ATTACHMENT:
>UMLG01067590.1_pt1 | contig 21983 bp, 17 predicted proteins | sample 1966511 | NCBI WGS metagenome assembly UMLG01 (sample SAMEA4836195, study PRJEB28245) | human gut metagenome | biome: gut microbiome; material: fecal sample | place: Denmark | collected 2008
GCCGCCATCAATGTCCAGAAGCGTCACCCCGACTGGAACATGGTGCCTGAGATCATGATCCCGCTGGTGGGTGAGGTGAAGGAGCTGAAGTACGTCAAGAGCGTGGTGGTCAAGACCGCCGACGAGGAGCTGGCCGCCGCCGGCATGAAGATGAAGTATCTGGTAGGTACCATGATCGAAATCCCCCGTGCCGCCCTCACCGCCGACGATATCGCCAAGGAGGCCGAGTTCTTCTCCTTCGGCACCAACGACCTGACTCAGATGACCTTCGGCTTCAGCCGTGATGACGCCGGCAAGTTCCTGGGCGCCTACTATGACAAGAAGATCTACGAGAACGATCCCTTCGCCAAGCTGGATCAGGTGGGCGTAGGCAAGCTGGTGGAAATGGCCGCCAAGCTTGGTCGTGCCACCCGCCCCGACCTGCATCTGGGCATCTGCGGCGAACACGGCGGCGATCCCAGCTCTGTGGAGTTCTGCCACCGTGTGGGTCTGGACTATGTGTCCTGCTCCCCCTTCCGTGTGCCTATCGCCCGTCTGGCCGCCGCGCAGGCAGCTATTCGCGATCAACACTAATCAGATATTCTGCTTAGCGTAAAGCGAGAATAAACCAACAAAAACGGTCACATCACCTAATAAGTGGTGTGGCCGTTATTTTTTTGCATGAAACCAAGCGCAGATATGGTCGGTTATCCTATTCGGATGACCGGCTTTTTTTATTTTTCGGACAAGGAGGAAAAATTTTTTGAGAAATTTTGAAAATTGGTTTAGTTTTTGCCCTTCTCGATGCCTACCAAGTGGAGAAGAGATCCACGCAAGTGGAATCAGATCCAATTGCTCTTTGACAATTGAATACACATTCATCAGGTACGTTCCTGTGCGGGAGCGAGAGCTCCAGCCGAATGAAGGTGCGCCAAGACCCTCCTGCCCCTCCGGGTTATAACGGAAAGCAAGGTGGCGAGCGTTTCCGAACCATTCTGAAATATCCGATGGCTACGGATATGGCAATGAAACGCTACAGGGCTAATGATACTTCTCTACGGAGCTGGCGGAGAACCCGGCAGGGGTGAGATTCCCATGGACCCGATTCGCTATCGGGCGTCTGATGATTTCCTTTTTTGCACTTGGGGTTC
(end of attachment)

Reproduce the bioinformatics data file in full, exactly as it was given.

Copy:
>UMLG01067590.1_pt1 | contig 21983 bp, 17 predicted proteins | sample 1966511 | NCBI WGS metagenome assembly UMLG01 (sample SAMEA4836195, study PRJEB28245) | human gut metagenome | biome: gut microbiome; material: fecal sample | place: Denmark | collected 2008
GCCGCCATCAATGTCCAGAAGCGTCACCCCGACTGGAACATGGTGCCTGAGATCATGATCCCGCTGGTGGGTGAGGTGAAGGAGCTGAAGTACGTCAAGAGCGTGGTGGTCAAGACCGCCGACGAGGAGCTGGCCGCCGCCGGCATGAAGATGAAGTATCTGGTAGGTACCATGATCGAAATCCCCCGTGCCGCCCTCACCGCCGACGATATCGCCAAGGAGGCCGAGTTCTTCTCCTTCGGCACCAACGACCTGACTCAGATGACCTTCGGCTTCAGCCGTGATGACGCCGGCAAGTTCCTGGGCGCCTACTATGACAAGAAGATCTACGAGAACGATCCCTTCGCCAAGCTGGATCAGGTGGGCGTAGGCAAGCTGGTGGAAATGGCCGCCAAGCTTGGTCGTGCCACCCGCCCCGACCTGCATCTGGGCATCTGCGGCGAACACGGCGGCGATCCCAGCTCTGTGGAGTTCTGCCACCGTGTGGGTCTGGACTATGTGTCCTGCTCCCCCTTCCGTGTGCCTATCGCCCGTCTGGCCGCCGCGCAGGCAGCTATTCGCGATCAACACTAATCAGATATTCTGCTTAGCGTAAAGCGAGAATAAACCAACAAAAACGGTCACATCACCTAATAAGTGGTGTGGCCGTTATTTTTTTGCATGAAACCAAGCGCAGATATGGTCGGTTATCCTATTCGGATGACCGGCTTTTTTTATTTTTCGGACAAGGAGGAAAAATTTTTTGAGAAATTTTGAAAATTGGTTTAGTTTTTGCCCTTCTCGATGCCTACCAAGTGGAGAAGAGATCCACGCAAGTGGAATCAGATCCAATTGCTCTTTGACAATTGAATACACATTCATCAGGTACGTTCCTGTGCGGGAGCGAGAGCTCCAGCCGAATGAAGGTGCGCCAAGACCCTCCTGCCCCTCCGGGTTATAACGGAAAGCAAGGTGGCGAGCGTTTCCGAACCATTCTGAAATATCCGATGGCTACGGATATGGCAATGAAACGCTACAGGGCTAATGATACTTCTCTACGGAGCTGGCGGAGAACCCGGCAGGGGTGAGATTCCCATGGACCCGATTCGCTATCGGGCGTCTGATGATTTCCTTTTTTGCACTTGGGGTTC